AP Photo/Damian Dovarganes
Monday, July 28, 2014 | 7 p.m.
LOS ANGELES — A thunderstorm formed so rapidly over a Southern California beach that experts said Monday it was impossible for anyone to predict a lightning strike would turn a day of carefree fun into one of terror.
The phenomenon so rare that lifeguards lack an emergency warning system struck Sunday afternoon at Los Angeles' popular Venice Beach, killing a 21-year-old man and injuring a dozen others.
Along the beach, famous internationally for its jugglers, skaters, medical marijuana dealers and boardwalk preachers and hucksters, panic instantly set in.
"All of a sudden, there was a huge explosion and everyone dropped to the ground. I thought, 'Is there a bomb? Are there fireworks?' The sky got black and then it started downpouring," said Sam Solomon, a 24-year-old outdoor marketer from Los Angeles.
Although a commonplace in many other parts of the country, lightning rarely ever strikes the sand along the beaches of the Western U.S., climatologist Bill Patzert said. As a result, Southern Californians were completely unprepared.
"In Florida, under similar conditions, they might have asked people to clear the beaches. But not here," said Patzert of NASA's Jet Propulsion Laboratory.
Although lightning had struck a man on a golf course on nearby Santa Catalina Island earlier in the day, Patzert said the storm that materialized over the beach did so rapidly and was so isolated that he couldn't say anyone was to blame for not predicting it.
"It's hard to find fault. I'd say impossible, actually," he said. "It was a small, isolated system, and it just hit. It's not as if it moved up the coast and kept repeating itself. It was tragic, but it was a one-shot deal."
Killed was Nick Fagnano, 21, who was scheduled to attend the University of Southern California's Sol Price School of Public Policy in the fall as a transfer student from a nearby community college. His mother, Mary, told the Whittier Daily News that her only son had been sitting on the beach with friends when he decided to go into the water to rinse off sand just as the lightning hit.
Nine other people were taken to hospitals and three more were treated at the scene. Of the nine hospitalized, one was listed in critical condition. On Catalina Island, the picturesque Channel Island 26 miles west of Los Angeles, the man struck on a golf course was listed in stable condition.
Before the lightning hit, the National Weather Service issued a statement noting the chance of thunderstorms off the Southern California coast Sunday. But lightning from such storms usually stays out over the ocean and doesn't make it to shore, said the agency's Bonnie Bartling.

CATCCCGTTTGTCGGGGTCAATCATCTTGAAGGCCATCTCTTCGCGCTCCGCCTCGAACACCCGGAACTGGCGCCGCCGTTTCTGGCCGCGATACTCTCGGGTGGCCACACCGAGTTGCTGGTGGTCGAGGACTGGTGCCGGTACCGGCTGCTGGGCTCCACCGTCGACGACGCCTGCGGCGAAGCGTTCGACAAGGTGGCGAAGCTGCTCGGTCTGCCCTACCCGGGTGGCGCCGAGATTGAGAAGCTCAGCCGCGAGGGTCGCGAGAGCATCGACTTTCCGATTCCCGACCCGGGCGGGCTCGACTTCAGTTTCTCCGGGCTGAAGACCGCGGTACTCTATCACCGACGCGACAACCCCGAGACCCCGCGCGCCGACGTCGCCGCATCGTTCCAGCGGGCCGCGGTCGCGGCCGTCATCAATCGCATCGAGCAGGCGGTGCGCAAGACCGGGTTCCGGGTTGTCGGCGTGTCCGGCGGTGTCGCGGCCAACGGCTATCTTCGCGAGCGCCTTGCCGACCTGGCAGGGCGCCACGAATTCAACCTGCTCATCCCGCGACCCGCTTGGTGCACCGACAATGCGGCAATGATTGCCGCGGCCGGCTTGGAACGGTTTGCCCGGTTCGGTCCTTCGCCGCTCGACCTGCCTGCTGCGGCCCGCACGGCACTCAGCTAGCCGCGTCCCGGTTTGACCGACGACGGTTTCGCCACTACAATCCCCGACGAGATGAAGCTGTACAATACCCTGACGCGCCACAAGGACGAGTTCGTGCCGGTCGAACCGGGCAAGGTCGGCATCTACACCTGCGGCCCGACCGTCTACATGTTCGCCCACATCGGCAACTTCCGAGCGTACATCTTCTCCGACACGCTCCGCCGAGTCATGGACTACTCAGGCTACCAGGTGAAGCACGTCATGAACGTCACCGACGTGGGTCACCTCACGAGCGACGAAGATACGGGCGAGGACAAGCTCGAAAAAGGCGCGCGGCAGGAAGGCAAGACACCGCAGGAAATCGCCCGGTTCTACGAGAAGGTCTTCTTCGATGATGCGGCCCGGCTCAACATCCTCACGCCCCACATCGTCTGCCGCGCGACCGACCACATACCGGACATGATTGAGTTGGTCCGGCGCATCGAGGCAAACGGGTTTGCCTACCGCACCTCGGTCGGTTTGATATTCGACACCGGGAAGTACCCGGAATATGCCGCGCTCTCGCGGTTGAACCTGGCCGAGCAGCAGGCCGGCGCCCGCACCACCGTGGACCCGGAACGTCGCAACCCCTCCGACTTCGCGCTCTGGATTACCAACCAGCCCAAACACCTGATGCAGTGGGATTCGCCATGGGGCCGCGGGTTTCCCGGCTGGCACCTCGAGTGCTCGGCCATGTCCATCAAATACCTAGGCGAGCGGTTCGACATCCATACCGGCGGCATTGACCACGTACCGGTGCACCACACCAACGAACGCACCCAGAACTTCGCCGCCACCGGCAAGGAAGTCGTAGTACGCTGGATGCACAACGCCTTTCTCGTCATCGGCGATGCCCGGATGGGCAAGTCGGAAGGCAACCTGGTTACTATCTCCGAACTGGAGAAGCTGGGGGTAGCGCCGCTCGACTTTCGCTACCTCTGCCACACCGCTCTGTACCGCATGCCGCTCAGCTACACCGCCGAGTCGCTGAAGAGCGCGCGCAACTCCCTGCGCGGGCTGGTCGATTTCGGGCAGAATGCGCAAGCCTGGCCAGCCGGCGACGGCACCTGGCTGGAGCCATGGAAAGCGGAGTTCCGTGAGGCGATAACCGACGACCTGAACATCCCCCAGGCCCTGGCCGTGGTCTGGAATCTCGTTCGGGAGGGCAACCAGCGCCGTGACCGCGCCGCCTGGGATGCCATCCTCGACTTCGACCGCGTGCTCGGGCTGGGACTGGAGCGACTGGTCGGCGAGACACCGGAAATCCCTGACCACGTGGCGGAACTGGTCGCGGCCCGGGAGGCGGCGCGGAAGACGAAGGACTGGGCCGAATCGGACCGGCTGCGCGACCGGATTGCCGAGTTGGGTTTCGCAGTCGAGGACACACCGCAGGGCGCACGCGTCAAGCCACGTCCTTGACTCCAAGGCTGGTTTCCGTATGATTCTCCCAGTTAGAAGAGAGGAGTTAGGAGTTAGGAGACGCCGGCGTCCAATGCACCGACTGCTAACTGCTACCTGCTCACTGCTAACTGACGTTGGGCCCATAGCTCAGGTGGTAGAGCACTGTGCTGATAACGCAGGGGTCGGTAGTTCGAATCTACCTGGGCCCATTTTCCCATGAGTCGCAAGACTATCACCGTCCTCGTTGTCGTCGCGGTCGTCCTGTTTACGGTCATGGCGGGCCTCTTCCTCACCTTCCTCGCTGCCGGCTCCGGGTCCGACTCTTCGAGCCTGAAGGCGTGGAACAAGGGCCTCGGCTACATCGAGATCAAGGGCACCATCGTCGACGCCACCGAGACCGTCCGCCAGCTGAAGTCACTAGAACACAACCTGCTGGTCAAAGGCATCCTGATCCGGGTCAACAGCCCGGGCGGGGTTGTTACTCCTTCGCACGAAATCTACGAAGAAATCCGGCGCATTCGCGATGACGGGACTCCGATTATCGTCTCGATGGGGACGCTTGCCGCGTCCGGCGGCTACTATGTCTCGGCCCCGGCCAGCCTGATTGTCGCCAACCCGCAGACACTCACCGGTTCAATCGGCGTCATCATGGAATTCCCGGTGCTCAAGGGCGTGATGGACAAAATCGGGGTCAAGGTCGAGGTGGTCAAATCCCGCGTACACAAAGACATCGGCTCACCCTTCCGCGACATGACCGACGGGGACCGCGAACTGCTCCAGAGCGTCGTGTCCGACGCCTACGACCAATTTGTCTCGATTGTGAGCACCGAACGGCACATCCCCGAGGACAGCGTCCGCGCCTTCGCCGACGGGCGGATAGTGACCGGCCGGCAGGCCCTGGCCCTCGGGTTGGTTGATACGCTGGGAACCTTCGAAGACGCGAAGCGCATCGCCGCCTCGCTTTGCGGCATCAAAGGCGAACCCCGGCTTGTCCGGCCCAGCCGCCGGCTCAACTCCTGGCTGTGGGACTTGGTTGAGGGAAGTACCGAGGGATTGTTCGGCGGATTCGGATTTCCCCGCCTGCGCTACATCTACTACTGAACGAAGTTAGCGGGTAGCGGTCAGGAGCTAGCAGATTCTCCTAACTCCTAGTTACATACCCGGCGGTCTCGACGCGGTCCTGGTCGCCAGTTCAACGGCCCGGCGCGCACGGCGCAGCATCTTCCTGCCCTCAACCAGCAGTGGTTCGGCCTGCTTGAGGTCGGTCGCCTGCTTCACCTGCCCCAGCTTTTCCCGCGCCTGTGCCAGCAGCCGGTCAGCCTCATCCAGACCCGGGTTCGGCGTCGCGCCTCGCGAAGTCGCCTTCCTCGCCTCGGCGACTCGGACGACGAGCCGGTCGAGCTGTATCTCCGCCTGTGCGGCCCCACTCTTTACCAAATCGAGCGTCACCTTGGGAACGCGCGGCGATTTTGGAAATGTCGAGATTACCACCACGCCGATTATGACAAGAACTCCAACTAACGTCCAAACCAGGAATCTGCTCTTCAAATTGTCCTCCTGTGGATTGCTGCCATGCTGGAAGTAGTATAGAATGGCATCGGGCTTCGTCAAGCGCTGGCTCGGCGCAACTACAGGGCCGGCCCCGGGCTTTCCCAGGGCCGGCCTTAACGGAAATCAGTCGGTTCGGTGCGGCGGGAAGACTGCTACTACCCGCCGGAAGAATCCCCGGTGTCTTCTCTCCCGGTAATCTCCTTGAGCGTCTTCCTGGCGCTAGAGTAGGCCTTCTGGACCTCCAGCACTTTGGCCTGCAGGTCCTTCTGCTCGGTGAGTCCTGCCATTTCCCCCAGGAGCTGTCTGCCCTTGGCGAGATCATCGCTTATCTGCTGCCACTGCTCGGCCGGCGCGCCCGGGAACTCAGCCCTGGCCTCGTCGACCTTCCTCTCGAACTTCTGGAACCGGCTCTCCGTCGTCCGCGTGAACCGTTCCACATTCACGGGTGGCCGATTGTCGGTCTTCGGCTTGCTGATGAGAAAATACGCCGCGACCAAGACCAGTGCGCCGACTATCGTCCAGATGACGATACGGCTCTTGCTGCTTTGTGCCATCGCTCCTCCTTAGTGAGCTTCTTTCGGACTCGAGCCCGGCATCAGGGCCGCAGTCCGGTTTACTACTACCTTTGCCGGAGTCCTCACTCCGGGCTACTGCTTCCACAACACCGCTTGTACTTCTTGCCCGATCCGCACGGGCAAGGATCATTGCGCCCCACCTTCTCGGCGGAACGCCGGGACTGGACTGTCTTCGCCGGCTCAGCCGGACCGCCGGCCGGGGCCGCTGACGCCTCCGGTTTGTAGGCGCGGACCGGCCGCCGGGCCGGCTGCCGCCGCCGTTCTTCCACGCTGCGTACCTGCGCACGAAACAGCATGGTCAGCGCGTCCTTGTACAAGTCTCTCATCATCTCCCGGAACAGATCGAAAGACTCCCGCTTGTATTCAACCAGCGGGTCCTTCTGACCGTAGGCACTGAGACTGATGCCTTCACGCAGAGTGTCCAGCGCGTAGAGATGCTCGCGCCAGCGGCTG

Southern California's lifeguards receive the alerts and going forward will be looking at them more closely, said Capt. Kyle Daniels, although he stopped short of saying they'd broadcast storm alerts like they do shark alerts.
"The first knowledge they had was when the lightning hit," Capt. Danny Douglas said of his lifeguard crew. In his 30 years as a lifeguard, he had never seen lightning strike a Southern California beach — he'd rarely even seen it rain during the summer.
Other authorities were skeptical of what good broadcasting alerts would do.
"Southern California surfers are Southern California surfers," said Capt. Brian Jordan of the Los Angeles County Fire Department. "Nothing will drive them out of the water."
The storm came out of a front of warm, subtropical air from Mexico that usually doesn't make it as far west as California. When it did, that front collided with the cooler marine layer that normally envelopes Southern California's beaches during much of the year, keeping them cloudy and cool, even during the afternoon.
The result was a ferocious lightning strike and thunderclap that set off car alarms, showered the local lifeguard station with sparks and shook the building.
In more thunderstorm-prone parts of the country, golf tournaments and baseball games have sometimes been delayed when thunderstorms are seen approaching. But, Patzert noted, that never happens in California because lightning strikes don't often happen except in the mountains and deserts.
"The probability of getting hit by lightning in California is one in seven to 10 million, depending on where you live," Patzert said. "In Florida, the lightning capital of the country, it's one in a million."
As people returned by the thousands to Venice Beach on Monday afternoon, some like Laurent Mahuegt of France were counting on those odds holding.
He, his wife and three children had left the beach Sunday just 30 minutes before the storm struck, but they were quickly back in the water.
"If I see dark clouds, I'll leave," he said.